On March 6, 2017 President Trump released a new Executive Order, effective on March 16, 2017, addressing refugee resettlement in the United States, revoking and replacing the controversial Executive Order 13769 that was released in January. The new order has significant similarities to and differences from the original order.
It is important to be aware of these changes, as well as the practical implications of this new order for refugees and refugee advocates. Many of the changes to the order are designed to address the legal challenges that arose immediately after the original order was issued, although many critics argue that the order is still discriminatory in purpose.
Immediate Implications of the New Executive Order
Barring a stay of the new order due to legal challenges, when it takes effect, the new order will have the following immediate implications:
- Suspend the U.S. Refugee Admissions Program (USRAP) for 120 days from the effective date of the new executive order;
- Prevent all people from Iran, Libya, Somalia, Sudan, Syria, and Yemen from entering the United States for any reason, subject to waivers, for 90 days;
- Limits the maximum number of refugees that may be admitted to the United States in 2017 to 50,000 (from 110,000 in 2016);
- Specify that immigrant or nonimmigrant visas issued before the effective date of the new executive order will not be revoked; and
- Specify that individuals whose visas were revoked or canceled due to the original order will receive documentation confirming their permission to travel to and seek entry in the United States.
The suspension of USRAP for four months, and the new limits on the number of refugees to be admitted into the United States will leave many people in vulnerable situations for a longer period of time. Admission to the United States for refugees from six restricted countries identified in the order will be subject to the discretion of immigration officials.
Refugees whose approved travel may have been cancelled after the release of the January order should be permitted to come to the United States or stay if they were admitted after being held at their airport of arrival.
In a notable departure from the original executive order, the new order expressly excludes Iraq from the list of countries from which entry into the United States is “paused.” It stipulates that applications from Iraqi nationals for visas, admission, or other immigration benefits should undergo thorough review, including whether the applicant has connections with ISIS or other terrorist organizations, or with territory that is or has been under significant ISIS influence, and other information that may be relevant to determining whether the applicant poses a risk to the United States.
The new restrictions on entry do not apply to:
- Lawful permanent residents of the United States;
- Foreign nationals with documents other than visas permitting them to travel to the United States, valid on or after the effective date of the executive order;
- Dual nationals of one of the six restricted countries when the individual is traveling on a passport issued by a non-restricted country;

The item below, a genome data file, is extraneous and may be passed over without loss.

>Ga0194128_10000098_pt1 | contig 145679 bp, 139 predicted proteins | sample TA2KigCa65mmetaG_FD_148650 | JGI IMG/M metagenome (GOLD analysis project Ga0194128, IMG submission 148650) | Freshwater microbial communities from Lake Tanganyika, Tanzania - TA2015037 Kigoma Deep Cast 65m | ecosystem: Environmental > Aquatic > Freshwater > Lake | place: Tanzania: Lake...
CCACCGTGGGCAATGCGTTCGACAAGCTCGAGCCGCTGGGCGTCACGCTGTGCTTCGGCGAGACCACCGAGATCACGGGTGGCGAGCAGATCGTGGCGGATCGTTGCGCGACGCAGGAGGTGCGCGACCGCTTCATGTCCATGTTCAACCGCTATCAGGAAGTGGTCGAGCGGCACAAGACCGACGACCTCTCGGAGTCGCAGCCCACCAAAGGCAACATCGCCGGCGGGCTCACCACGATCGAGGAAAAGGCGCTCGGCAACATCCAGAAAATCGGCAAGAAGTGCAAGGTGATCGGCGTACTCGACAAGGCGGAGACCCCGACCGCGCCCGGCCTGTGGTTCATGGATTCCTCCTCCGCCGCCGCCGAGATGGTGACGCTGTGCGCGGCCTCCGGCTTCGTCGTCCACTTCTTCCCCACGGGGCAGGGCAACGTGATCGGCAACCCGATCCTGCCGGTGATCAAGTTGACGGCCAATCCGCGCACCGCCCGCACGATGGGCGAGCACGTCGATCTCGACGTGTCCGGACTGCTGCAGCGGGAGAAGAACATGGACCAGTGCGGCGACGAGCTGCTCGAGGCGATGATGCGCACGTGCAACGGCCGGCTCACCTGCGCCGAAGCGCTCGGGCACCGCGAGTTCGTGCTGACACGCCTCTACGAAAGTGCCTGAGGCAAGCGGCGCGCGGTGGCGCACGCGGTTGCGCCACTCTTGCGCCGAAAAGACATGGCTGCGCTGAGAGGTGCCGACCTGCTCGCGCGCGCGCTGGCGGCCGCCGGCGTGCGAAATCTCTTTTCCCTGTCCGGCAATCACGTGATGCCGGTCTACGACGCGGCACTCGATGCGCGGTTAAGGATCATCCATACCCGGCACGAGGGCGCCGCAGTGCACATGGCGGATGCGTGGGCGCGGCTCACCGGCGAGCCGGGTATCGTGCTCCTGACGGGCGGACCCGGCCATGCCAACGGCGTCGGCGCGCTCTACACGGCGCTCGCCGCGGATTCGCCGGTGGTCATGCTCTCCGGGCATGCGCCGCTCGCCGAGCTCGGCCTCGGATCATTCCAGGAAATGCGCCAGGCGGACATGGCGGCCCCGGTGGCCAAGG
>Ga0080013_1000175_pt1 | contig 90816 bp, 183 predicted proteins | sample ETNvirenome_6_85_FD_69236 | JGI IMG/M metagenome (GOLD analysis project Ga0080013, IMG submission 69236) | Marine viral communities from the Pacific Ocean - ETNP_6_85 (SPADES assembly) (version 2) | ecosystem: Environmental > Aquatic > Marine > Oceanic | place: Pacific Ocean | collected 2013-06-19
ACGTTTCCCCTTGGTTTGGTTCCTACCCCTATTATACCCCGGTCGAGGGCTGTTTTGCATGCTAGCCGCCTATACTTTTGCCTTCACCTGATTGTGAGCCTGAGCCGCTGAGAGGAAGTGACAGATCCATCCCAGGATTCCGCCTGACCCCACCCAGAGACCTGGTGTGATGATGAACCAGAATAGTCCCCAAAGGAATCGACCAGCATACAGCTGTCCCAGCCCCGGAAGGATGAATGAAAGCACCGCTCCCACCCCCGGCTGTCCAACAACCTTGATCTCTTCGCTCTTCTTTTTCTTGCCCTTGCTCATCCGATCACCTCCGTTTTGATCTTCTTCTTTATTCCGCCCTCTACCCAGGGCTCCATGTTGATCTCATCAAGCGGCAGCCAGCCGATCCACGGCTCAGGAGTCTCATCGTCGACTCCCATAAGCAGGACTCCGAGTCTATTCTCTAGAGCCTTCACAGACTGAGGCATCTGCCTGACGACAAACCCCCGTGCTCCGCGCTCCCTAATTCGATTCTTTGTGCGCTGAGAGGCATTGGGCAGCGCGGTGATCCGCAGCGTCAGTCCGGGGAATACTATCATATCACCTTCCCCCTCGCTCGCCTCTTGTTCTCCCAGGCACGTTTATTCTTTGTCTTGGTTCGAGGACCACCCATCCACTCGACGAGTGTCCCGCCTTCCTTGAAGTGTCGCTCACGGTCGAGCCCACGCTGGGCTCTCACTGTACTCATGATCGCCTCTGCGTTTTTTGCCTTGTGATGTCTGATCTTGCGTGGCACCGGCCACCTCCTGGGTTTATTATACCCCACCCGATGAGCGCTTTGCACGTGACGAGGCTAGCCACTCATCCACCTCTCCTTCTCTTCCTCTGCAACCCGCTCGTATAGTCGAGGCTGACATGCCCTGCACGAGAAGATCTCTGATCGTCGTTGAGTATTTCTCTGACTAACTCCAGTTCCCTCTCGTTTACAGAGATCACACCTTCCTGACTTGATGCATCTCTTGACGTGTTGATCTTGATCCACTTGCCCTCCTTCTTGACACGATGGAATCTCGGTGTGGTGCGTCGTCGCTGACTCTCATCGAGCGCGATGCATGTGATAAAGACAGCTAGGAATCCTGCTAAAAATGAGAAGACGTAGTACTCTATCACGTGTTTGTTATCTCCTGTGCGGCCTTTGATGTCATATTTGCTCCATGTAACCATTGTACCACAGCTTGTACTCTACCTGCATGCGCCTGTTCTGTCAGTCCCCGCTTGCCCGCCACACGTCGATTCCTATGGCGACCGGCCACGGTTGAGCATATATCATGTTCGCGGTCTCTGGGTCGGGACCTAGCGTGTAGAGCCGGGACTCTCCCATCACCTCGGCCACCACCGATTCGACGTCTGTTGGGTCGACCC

- Foreign nationals traveling on certain diplomatic visas;
- Foreign nationals who have already been granted asylum in the United States, refugees who have already been admitted to the United States, or individuals who have already been granted protection under the Convention Against Torture.
Case-by-case waivers can be granted at the discretion of immigration officials for foreign nationals who do not fall under one of the above categories. The order stipulates that such waivers may be appropriate under the following circumstances:
- The foreign national was previously admitted to the United States for a long-term activity such as work or study, seeks to return to the United States to resume that activity, and would be impaired in their ability to resume the activity if denied reentry during the suspension period;
- The foreign national has significant contacts with the United States but is outside the country on the effective date of the order for work, study, or other lawful activity;
- The foreign national is trying to enter the United States for “significant business or professional obligations” and being denied entry during the suspension period would impair those obligations;
- The foreign national is trying to enter the United States to “visit or reside with a close family member” who is a U.S. citizen, lawful permanent resident, or non-citizen who was lawfully admitted on a valid nonimmigrant visa and being denied entry during the suspension period would cause undue hardship;
- The foreign national is a child or an individual requiring urgent medical care or who has otherwise justifiable special circumstances;
- The foreign national has worked for or on behalf of the United States Government (or is a dependent of such a person) and can document their service;
- The foreign national is traveling for an international organization or to conduct meetings or business with the United States Government, with stipulations related to designation under the International Organizations Immunities Act;
- The foreign national is a Canadian immigrant who applies for a visa within Canada;
- The foreign national is participating in a United States Government-sponsored exchange program.